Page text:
Taiwanese Foreign minister uses Palau trip to warn China is ‘forcing itself’ into the Pacific

25-Jan-2021 Intellasia | ABC Net | 6:02 AM Print This Post

Taiwan’s Foreign minister Joseph Wu has said the international community now understands “what China is about”, and that more countries are questioning Beijing’s activities in the Pacific Island region.

Speaking to reporters in Palau, where he was attending the inauguration of the island nation’s new President Surangel Whipps Jr., Wu accused China of “forcing itself into the Pacific”.

Taiwan Foreign Minister Joseph Wu warns against China's "expansion of authoritarianism" in the Pacific.(ABC News)

Taiwan Foreign Minister Joseph Wu warns against China’s “expansion of authoritarianism” in the Pacific.(ABC News)

“There’s already a very clear awareness of what China is about … China’s way of forcing itself into the Pacific is going to cause strategic problems,” he said.

Palau is one of a dwindling number of Pacific countries that maintains diplomatic relationships with Taiwan, with Kiribati and Solomon Islands switching allegiances from Taiwan to China in 2019.

Both those countries were reportedly offered large sums in foreign aid by China before making the switch.

Wu said Beijing’s One Belt, One Road initiative, the signature foreign policy of Chinese President Xi Jinping which aims to build infrastructure in developing nations through cheap loans from Chinese banks, was creating a “debt trap” for developing countries.

“China’s One Belt, One Road initiative has been moving all the way into the Pacific,” Wu said.

“What it does is lead China’s very strong political influence, at the same time as leaving many countries in this region in a very serious debt trap.”

Several Pacific nations including Samoa, Tonga and Vanuatu are believed to be some of the most heavily indebted countries in the world to China.

Both Canberra and Washington have voiced concerns about the level of Chinese loans in the region, fearing it would allow Beijing greater control over the Pacific’s assets.

Palau’s new President warns of ‘foreign aggressors’

Wu’s comments echoed those of Whipps, who in a speech following his swearing-in, warned of “foreign aggressors”.

Close observers said the comment was directed at China.

While most of his speech was in Palauan, the new President briefly broke into English in a clear message for those listening overseas.

He thanked partners like Australia, the United States, Japan and Taiwan for assisting Palau with its COVID-19 response and development, and said those countries “helped us be protected from our foreign aggressors and help combat climate change”.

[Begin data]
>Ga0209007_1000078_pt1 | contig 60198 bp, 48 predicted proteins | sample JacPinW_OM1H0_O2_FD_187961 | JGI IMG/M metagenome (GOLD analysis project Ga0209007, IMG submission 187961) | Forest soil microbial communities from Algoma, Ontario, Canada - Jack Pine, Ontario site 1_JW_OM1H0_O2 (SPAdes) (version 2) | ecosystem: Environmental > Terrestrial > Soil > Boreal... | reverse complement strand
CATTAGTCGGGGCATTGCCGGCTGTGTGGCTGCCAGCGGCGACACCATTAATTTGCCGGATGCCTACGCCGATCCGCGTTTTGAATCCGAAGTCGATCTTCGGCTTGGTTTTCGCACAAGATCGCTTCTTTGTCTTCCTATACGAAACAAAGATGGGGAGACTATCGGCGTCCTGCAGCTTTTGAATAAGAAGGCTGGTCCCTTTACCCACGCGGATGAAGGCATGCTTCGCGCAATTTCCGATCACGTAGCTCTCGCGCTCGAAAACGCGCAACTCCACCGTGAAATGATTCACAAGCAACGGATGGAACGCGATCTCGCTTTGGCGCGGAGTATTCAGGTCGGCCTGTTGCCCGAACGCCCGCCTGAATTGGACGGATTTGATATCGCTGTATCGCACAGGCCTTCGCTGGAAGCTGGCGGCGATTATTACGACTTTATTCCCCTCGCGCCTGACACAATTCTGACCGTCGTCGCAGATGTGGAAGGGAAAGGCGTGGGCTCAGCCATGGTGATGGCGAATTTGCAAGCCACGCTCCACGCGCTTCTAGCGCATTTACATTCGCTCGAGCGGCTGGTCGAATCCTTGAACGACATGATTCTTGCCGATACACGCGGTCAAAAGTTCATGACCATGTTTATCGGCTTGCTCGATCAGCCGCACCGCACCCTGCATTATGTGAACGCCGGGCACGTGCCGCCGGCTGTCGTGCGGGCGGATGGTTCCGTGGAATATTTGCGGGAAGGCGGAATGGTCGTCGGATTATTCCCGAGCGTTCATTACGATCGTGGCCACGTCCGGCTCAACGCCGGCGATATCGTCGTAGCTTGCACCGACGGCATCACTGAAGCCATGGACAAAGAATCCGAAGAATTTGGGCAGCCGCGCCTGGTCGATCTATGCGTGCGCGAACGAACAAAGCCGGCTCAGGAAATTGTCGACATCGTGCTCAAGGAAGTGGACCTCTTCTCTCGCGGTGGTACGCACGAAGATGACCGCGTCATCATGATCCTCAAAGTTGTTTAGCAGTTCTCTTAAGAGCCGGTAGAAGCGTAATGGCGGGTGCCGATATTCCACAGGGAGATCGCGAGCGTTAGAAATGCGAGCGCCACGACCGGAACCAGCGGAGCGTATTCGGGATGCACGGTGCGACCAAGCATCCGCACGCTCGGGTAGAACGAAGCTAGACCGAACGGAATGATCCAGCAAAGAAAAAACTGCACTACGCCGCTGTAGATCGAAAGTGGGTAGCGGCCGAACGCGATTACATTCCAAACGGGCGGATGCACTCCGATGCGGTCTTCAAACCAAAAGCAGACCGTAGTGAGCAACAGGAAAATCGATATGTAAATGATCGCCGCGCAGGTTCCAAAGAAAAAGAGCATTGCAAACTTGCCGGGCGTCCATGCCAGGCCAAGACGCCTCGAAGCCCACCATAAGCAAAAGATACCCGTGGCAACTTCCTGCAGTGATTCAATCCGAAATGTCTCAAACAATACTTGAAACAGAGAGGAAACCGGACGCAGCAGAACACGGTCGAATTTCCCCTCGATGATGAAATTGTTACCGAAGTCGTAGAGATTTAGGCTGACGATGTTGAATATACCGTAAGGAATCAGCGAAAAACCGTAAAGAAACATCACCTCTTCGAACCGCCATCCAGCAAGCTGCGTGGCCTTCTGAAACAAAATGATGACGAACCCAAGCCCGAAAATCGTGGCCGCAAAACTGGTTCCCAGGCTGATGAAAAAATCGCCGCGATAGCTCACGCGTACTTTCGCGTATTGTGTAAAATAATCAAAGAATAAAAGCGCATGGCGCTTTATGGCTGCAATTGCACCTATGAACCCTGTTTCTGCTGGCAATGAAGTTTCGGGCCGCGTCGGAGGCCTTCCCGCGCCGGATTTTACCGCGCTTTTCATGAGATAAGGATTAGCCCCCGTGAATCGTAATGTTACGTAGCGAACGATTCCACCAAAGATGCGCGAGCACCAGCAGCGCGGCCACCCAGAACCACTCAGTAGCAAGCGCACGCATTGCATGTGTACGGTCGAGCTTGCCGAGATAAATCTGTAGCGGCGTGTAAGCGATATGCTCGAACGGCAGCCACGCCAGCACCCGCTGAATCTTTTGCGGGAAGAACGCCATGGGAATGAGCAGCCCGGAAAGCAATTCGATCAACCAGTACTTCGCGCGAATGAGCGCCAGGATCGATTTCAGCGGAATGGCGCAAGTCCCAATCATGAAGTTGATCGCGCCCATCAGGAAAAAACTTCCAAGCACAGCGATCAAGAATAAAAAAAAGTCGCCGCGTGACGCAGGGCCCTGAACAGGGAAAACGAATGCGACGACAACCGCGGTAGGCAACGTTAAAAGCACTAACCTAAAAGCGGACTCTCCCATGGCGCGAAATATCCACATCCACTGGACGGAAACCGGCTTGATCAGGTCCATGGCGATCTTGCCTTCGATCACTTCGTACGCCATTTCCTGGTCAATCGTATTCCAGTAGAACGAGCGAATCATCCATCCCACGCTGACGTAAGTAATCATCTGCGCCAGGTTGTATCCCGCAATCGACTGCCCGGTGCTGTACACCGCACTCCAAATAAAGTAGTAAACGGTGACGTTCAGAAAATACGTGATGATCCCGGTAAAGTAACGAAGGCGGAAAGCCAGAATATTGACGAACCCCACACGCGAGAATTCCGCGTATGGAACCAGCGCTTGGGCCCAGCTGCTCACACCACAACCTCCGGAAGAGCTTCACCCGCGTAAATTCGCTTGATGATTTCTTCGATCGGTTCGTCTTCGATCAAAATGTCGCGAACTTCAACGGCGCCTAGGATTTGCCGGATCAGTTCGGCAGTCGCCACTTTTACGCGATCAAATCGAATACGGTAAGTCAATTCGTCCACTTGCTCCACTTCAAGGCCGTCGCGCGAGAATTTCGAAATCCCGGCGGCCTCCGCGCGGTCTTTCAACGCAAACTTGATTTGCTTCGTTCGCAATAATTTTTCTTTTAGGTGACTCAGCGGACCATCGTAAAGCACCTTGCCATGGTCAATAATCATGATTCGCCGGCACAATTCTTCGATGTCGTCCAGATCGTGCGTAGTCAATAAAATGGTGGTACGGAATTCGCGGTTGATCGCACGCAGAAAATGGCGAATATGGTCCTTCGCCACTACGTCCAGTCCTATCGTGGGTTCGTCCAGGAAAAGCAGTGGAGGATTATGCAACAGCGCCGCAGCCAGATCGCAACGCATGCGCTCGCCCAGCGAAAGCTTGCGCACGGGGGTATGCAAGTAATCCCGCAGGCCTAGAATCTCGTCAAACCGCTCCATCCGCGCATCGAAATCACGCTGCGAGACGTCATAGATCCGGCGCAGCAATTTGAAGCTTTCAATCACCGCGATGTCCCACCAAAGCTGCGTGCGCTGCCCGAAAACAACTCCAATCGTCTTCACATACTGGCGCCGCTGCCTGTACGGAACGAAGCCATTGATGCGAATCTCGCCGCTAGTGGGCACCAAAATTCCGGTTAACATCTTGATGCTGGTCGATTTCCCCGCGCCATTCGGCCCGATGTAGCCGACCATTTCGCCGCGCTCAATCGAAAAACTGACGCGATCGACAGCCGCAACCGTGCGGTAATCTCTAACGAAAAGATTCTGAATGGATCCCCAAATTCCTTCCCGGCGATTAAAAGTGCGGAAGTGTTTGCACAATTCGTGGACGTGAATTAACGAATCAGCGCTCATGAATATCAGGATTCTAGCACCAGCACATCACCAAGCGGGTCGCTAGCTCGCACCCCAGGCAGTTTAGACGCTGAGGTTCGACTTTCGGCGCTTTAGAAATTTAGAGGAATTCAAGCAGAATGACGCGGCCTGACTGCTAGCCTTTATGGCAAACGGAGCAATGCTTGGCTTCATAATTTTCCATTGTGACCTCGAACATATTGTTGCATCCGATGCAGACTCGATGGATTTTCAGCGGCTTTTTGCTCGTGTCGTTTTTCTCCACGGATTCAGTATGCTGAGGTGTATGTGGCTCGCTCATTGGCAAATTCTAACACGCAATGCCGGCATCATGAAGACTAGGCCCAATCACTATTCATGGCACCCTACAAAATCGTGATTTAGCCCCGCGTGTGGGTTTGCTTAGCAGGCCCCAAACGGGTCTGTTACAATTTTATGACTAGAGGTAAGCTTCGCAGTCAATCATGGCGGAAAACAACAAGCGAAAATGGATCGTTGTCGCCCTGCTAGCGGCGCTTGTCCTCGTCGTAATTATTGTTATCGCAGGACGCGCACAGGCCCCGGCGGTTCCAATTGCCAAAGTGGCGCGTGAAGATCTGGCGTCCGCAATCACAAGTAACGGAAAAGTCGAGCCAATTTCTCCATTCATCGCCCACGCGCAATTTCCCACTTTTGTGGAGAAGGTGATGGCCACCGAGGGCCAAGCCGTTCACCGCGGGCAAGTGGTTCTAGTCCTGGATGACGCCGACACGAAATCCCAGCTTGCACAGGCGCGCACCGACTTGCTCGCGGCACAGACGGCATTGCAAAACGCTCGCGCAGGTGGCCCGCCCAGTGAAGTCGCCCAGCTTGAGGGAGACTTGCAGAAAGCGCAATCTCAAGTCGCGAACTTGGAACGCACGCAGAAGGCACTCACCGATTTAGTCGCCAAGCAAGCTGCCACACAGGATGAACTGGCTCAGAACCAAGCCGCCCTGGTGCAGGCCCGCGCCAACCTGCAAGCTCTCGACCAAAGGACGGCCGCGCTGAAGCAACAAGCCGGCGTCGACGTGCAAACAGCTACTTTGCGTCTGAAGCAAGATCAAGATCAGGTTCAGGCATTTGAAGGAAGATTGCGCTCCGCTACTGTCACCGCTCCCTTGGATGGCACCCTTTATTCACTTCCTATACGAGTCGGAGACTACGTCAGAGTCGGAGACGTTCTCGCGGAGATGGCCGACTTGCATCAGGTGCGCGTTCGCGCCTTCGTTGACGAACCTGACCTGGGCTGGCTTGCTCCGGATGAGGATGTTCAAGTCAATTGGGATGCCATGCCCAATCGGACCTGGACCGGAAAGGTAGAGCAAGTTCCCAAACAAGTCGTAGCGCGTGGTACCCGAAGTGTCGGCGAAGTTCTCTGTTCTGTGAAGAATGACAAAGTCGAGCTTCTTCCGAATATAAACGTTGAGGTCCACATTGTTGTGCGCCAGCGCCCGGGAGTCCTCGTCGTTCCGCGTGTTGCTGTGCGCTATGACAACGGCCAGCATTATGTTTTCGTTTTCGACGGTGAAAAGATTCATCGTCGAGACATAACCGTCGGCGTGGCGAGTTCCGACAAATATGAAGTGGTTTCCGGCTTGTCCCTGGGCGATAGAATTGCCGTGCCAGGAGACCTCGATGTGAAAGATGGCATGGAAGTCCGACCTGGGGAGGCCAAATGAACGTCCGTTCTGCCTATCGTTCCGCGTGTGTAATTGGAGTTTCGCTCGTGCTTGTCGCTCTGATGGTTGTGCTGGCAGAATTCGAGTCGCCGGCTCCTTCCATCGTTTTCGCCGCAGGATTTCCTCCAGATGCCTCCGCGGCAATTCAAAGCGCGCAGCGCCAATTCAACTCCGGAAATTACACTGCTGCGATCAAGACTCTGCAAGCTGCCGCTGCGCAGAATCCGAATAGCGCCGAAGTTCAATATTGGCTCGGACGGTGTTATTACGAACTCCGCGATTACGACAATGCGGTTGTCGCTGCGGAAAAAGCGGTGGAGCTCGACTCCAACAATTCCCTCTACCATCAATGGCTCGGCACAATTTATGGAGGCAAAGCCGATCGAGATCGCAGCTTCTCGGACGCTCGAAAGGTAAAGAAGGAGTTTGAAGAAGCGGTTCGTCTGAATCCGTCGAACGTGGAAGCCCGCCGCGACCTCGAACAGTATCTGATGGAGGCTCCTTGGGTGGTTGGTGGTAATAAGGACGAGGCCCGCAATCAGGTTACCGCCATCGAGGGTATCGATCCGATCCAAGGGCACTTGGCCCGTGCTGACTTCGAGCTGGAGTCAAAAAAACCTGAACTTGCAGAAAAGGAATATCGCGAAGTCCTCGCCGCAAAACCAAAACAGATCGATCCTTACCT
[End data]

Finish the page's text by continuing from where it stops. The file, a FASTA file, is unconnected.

Palau is considered COVID-free and, thanks to its close relationship with the United States, is poised to become one of the world’s first countries to be mostly vaccinated against the coronavirus.

Palau is one of just over a dozen countries in the world that maintains formal diplomatic relations with Taiwan instead of China. China considers Taiwan to be a breakaway province and does not allow diplomatic partners to recognise both Beijing and Taipei.

“Although our friendships at times may not be taken well by others some nations have even tried to muscle their way into our country, as they have elsewhere Palau has rightfully refuted these aggressive actions and will continue to do so,” Whipps said.

Wu said he “recognised” the Palauan President was talking about China in his remarks, and urged Australia and other democracies to fight Beijing’s “outward expansion of authoritarianism”.

He also said Taiwan had been “thinking about military strategy” in order to defend against Beijing’s threats, pointing to multi billion-dollar arms deals made between Taipei and the outgoing Trump administration.

“Those kinds of weapons are necessary for Taiwan to be able to defend itself against the possible Chinese assault,” Wu said.

“We need to make more friends understand … Taiwan as a frontline state of democracies that is guarding against the expansionism of Chinese authoritarianism.”

Hopes for a Palau-Taiwan travel bubble

President Whipps announced the creation of a “sterile corridor” to allow for COVID-safe travel between Palau and Taiwan.

“The ‘sterile corridor’ between our countries will revitalise personal, medical, educational and business relationships between our countries,” he said.

“It will boost Palau’s economy, in our time of desperate need … For the purposes of COVID-19, a trip through the new sterile corridor will be like taking a domestic flight.”

Taiwan’s foreign minister agreed the proposed travel bubble would attract many Taiwanese people to Palau, but warned that “strict measures” had to be maintained to protect both countries from a deadly COVID-19 outbreak.

“I think Palau is going to attract lots of Taiwanese tourists who want to go abroad for some enjoyment,” Wu said.

“Still, even though Palau is COVID-free, one of the reasons why it’s able to maintain [its] COVID-free [status] is because of its very strict measures.”

Palau whose economy depends heavily on international tourism has said its private sector unemployment rate was approaching 50 per cent because of job losses related to the pandemic.




Category: China, Taiwan

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